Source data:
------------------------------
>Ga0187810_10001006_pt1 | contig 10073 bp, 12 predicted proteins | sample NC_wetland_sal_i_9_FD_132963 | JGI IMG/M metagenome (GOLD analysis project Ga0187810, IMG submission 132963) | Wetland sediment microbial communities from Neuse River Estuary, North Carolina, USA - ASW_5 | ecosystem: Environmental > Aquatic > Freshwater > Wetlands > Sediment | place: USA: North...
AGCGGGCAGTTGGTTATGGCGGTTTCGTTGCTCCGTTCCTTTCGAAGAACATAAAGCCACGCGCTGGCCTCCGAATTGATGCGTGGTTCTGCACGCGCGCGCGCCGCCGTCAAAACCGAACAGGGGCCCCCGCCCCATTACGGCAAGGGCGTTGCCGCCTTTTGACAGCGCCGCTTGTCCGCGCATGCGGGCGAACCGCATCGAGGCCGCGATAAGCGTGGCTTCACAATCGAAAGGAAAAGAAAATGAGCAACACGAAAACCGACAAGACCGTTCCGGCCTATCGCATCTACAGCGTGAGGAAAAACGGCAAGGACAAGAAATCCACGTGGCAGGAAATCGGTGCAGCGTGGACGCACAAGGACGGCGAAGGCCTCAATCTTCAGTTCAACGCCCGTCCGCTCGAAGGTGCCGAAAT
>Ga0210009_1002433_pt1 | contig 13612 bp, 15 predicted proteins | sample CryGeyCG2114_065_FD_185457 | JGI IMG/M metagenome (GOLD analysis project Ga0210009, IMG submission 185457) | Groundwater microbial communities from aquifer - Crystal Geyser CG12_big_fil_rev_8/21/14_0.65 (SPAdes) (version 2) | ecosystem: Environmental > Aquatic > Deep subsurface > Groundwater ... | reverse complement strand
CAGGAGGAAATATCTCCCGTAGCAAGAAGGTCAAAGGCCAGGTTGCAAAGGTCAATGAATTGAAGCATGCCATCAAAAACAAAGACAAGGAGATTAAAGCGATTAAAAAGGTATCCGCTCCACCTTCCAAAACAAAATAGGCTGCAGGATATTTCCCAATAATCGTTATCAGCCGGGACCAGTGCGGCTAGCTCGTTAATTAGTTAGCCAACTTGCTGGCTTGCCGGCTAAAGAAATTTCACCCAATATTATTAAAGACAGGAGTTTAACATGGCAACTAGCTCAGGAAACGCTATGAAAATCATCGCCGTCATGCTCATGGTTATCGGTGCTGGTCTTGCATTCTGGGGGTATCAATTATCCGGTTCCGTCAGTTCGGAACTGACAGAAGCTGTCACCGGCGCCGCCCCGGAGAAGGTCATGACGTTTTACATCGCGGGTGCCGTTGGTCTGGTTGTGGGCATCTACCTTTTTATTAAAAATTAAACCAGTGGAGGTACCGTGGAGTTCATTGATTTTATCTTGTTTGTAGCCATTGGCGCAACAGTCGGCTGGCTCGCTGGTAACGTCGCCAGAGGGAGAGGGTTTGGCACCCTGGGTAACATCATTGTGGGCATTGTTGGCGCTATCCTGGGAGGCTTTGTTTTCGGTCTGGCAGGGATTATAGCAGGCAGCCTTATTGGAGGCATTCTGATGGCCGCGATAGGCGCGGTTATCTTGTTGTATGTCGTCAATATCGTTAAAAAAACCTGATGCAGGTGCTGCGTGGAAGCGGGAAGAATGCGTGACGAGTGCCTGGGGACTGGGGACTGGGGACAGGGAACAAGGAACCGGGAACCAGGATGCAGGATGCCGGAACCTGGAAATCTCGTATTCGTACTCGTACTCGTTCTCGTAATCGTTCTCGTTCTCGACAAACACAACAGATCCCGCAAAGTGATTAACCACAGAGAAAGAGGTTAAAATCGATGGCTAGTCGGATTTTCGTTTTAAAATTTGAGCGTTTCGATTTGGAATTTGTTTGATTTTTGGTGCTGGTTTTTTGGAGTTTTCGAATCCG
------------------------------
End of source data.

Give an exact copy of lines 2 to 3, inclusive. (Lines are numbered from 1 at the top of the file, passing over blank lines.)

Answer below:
AGCGGGCAGTTGGTTATGGCGGTTTCGTTGCTCCGTTCCTTTCGAAGAACATAAAGCCACGCGCTGGCCTCCGAATTGATGCGTGGTTCTGCACGCGCGCGCGCCGCCGTCAAAACCGAACAGGGGCCCCCGCCCCATTACGGCAAGGGCGTTGCCGCCTTTTGACAGCGCCGCTTGTCCGCGCATGCGGGCGAACCGCATCGAGGCCGCGATAAGCGTGGCTTCACAATCGAAAGGAAAAGAAAATGAGCAACACGAAAACCGACAAGACCGTTCCGGCCTATCGCATCTACAGCGTGAGGAAAAACGGCAAGGACAAGAAATCCACGTGGCAGGAAATCGGTGCAGCGTGGACGCACAAGGACGGCGAAGGCCTCAATCTTCAGTTCAACGCCCGTCCGCTCGAAGGTGCCGAAAT
>Ga0210009_1002433_pt1 | contig 13612 bp, 15 predicted proteins | sample CryGeyCG2114_065_FD_185457 | JGI IMG/M metagenome (GOLD analysis project Ga0210009, IMG submission 185457) | Groundwater microbial communities from aquifer - Crystal Geyser CG12_big_fil_rev_8/21/14_0.65 (SPAdes) (version 2) | ecosystem: Environmental > Aquatic > Deep subsurface > Groundwater ... | reverse complement strand